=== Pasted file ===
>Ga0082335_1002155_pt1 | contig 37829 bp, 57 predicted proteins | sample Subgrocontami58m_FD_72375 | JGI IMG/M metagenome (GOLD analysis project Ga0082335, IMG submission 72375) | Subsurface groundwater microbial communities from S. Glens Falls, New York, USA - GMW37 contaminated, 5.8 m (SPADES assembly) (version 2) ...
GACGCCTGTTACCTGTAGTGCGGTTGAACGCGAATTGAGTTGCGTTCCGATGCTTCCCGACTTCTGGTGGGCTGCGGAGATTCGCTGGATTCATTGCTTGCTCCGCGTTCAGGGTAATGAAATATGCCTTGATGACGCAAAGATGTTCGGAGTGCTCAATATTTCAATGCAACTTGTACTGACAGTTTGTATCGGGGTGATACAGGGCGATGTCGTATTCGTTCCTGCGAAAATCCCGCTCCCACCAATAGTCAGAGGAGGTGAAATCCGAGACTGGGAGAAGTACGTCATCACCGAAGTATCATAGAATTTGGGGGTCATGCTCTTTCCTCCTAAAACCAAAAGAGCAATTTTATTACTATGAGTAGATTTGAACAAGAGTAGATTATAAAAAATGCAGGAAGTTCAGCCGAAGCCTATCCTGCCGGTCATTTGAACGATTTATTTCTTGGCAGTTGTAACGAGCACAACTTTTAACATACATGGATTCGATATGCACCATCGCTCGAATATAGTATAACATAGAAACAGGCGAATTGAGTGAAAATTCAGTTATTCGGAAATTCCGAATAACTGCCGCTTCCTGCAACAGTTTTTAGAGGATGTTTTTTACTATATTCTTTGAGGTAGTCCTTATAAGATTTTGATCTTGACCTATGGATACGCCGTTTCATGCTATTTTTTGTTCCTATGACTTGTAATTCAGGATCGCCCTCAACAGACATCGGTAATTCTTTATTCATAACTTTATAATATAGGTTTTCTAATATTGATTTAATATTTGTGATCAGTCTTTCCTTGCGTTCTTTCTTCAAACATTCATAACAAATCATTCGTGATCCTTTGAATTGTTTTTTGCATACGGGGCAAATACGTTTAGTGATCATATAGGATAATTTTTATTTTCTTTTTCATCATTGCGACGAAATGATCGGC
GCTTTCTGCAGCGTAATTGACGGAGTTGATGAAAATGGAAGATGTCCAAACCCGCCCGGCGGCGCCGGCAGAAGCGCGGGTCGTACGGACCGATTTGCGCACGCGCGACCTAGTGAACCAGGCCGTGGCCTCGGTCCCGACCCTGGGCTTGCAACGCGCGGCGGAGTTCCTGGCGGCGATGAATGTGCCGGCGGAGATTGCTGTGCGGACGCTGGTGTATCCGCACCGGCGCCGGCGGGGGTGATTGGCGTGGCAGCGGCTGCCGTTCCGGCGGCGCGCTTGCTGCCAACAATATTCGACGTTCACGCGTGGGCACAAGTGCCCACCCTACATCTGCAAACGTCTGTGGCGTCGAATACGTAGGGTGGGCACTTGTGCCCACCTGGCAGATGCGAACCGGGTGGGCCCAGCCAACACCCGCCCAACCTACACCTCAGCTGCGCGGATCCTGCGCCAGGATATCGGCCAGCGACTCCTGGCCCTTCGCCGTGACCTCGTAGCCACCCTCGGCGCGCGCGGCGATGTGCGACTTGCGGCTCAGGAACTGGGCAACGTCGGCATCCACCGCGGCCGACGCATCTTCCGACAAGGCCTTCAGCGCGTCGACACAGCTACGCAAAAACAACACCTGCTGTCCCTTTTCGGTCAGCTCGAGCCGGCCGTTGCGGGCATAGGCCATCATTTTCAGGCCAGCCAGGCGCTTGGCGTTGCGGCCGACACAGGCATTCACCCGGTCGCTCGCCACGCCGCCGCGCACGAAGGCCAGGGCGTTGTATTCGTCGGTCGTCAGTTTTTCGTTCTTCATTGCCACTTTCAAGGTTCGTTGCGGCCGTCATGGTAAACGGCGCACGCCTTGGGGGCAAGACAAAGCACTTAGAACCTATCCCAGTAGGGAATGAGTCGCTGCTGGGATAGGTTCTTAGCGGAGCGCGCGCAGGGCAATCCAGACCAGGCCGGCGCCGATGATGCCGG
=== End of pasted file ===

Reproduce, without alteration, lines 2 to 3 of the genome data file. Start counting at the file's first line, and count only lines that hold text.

GACGCCTGTTACCTGTAGTGCGGTTGAACGCGAATTGAGTTGCGTTCCGATGCTTCCCGACTTCTGGTGGGCTGCGGAGATTCGCTGGATTCATTGCTTGCTCCGCGTTCAGGGTAATGAAATATGCCTTGATGACGCAAAGATGTTCGGAGTGCTCAATATTTCAATGCAACTTGTACTGACAGTTTGTATCGGGGTGATACAGGGCGATGTCGTATTCGTTCCTGCGAAAATCCCGCTCCCACCAATAGTCAGAGGAGGTGAAATCCGAGACTGGGAGAAGTACGTCATCACCGAAGTATCATAGAATTTGGGGGTCATGCTCTTTCCTCCTAAAACCAAAAGAGCAATTTTATTACTATGAGTAGATTTGAACAAGAGTAGATTATAAAAAATGCAGGAAGTTCAGCCGAAGCCTATCCTGCCGGTCATTTGAACGATTTATTTCTTGGCAGTTGTAACGAGCACAACTTTTAACATACATGGATTCGATATGCACCATCGCTCGAATATAGTATAACATAGAAACAGGCGAATTGAGTGAAAATTCAGTTATTCGGAAATTCCGAATAACTGCCGCTTCCTGCAACAGTTTTTAGAGGATGTTTTTTACTATATTCTTTGAGGTAGTCCTTATAAGATTTTGATCTTGACCTATGGATACGCCGTTTCATGCTATTTTTTGTTCCTATGACTTGTAATTCAGGATCGCCCTCAACAGACATCGGTAATTCTTTATTCATAACTTTATAATATAGGTTTTCTAATATTGATTTAATATTTGTGATCAGTCTTTCCTTGCGTTCTTTCTTCAAACATTCATAACAAATCATTCGTGATCCTTTGAATTGTTTTTTGCATACGGGGCAAATACGTTTAGTGATCATATAGGATAATTTTTATTTTCTTTTTCATCATTGCGACGAAATGATCGGC
GCTTTCTGCAGCGTAATTGACGGAGTTGATGAAAATGGAAGATGTCCAAACCCGCCCGGCGGCGCCGGCAGAAGCGCGGGTCGTACGGACCGATTTGCGCACGCGCGACCTAGTGAACCAGGCCGTGGCCTCGGTCCCGACCCTGGGCTTGCAACGCGCGGCGGAGTTCCTGGCGGCGATGAATGTGCCGGCGGAGATTGCTGTGCGGACGCTGGTGTATCCGCACCGGCGCCGGCGGGGGTGATTGGCGTGGCAGCGGCTGCCGTTCCGGCGGCGCGCTTGCTGCCAACAATATTCGACGTTCACGCGTGGGCACAAGTGCCCACCCTACATCTGCAAACGTCTGTGGCGTCGAATACGTAGGGTGGGCACTTGTGCCCACCTGGCAGATGCGAACCGGGTGGGCCCAGCCAACACCCGCCCAACCTACACCTCAGCTGCGCGGATCCTGCGCCAGGATATCGGCCAGCGACTCCTGGCCCTTCGCCGTGACCTCGTAGCCACCCTCGGCGCGCGCGGCGATGTGCGACTTGCGGCTCAGGAACTGGGCAACGTCGGCATCCACCGCGGCCGACGCATCTTCCGACAAGGCCTTCAGCGCGTCGACACAGCTACGCAAAAACAACACCTGCTGTCCCTTTTCGGTCAGCTCGAGCCGGCCGTTGCGGGCATAGGCCATCATTTTCAGGCCAGCCAGGCGCTTGGCGTTGCGGCCGACACAGGCATTCACCCGGTCGCTCGCCACGCCGCCGCGCACGAAGGCCAGGGCGTTGTATTCGTCGGTCGTCAGTTTTTCGTTCTTCATTGCCACTTTCAAGGTTCGTTGCGGCCGTCATGGTAAACGGCGCACGCCTTGGGGGCAAGACAAAGCACTTAGAACCTATCCCAGTAGGGAATGAGTCGCTGCTGGGATAGGTTCTTAGCGGAGCGCGCGCAGGGCAATCCAGACCAGGCCGGCGCCGATGATGCCGG